One of the lynchpins of the blockchain paradigm is that it functions as a secure, decentralized, single point of truth data store. This is only true when the underlying platform, network, and storage all provide adequate security. In addition, the entries in the blockchain are identified by cryptographic hash signatures that track each block with the block that follows, creating a daisy chain of related hash values that will reveal any attempt to tamper with the block contents after they have been added to the blockchain. However, while they do ensure that block contents cannot be manipulated, these hash chains do not guarantee that the data within the block will be secure from data breaches.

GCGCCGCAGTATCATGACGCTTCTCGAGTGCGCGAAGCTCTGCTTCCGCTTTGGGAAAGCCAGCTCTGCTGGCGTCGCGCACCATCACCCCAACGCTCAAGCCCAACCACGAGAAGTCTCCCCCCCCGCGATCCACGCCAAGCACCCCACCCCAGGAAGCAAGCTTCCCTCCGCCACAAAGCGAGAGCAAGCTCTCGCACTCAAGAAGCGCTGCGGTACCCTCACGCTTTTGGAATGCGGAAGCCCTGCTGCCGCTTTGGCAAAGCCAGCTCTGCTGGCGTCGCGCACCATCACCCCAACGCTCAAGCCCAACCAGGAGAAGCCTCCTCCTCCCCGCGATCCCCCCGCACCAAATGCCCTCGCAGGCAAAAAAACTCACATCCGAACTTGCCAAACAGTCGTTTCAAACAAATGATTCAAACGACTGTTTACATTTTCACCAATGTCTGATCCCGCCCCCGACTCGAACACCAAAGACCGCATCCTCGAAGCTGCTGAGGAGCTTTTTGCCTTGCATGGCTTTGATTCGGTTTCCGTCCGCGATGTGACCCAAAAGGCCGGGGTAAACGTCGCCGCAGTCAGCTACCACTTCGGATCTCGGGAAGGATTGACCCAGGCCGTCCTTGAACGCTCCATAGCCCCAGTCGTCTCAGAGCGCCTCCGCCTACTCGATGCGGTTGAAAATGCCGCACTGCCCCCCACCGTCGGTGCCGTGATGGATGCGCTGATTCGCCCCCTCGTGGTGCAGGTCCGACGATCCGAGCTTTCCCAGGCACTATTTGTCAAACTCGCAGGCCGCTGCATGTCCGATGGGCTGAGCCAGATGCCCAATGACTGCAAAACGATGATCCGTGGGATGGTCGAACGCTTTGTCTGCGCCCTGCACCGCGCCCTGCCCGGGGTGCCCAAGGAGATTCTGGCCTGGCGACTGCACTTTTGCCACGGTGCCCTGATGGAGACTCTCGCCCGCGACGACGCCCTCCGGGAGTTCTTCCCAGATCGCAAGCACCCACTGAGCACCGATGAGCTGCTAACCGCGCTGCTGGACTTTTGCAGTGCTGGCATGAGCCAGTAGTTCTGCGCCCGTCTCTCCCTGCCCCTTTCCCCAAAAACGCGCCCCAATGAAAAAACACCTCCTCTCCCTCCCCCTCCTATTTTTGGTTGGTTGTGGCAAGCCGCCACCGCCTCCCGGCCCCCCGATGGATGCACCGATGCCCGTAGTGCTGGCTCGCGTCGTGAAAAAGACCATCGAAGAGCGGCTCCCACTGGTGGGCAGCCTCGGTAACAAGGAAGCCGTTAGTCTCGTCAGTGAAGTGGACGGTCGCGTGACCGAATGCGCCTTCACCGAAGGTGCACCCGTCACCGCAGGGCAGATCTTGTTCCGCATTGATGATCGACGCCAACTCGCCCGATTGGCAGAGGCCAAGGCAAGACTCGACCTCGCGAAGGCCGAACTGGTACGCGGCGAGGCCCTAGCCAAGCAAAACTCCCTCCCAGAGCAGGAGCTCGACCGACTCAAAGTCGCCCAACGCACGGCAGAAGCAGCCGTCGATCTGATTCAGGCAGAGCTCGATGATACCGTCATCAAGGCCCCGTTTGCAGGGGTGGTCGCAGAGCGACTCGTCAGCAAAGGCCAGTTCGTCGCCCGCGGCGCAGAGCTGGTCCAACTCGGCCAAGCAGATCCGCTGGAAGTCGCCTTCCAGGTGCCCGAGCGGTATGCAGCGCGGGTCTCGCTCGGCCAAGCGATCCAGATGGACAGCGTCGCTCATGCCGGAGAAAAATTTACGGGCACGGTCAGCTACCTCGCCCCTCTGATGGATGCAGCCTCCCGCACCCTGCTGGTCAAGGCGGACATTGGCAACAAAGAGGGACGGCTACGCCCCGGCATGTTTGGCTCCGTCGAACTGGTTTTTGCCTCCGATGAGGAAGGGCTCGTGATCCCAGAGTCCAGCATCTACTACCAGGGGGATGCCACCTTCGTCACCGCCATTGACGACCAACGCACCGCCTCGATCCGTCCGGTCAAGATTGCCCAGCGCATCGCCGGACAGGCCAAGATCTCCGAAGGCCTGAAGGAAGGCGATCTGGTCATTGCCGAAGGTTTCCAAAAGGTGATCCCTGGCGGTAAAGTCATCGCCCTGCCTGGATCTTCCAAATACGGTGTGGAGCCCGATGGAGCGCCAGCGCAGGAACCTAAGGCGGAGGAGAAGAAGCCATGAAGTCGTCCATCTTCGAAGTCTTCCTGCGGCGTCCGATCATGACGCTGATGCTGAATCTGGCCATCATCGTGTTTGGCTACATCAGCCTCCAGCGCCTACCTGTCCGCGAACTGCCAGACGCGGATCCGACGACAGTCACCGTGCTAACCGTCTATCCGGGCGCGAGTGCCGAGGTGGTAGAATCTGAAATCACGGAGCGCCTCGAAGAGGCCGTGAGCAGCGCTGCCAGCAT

At the block level, any blockchain — whether it is Hyperledger, Ethereum, or some other implementation — must be encrypted and kept in a secure environment. With advances in quantum technology, even 256-bit or larger keys may no longer be able to guarantee absolute security.
IBM Z with LinuxONE provides security to all provisioned containers, without requiring any code changes. In addition, the LinuxONE architecture provides for a crypto-appliance that offloads the crypto calculations to a separate processor. Use of a dedicated crypto engine provides up to four times the acceleration of crypto-related calculations.
In addition, the use of a whitelist-based security ensures only authorized access to an asset.
IBM provides the highest level of available security through its IBM Z platform, and is investing in quantum key research as a leader in quantum computer technology to ensure that all data, not just blockchain, is secure.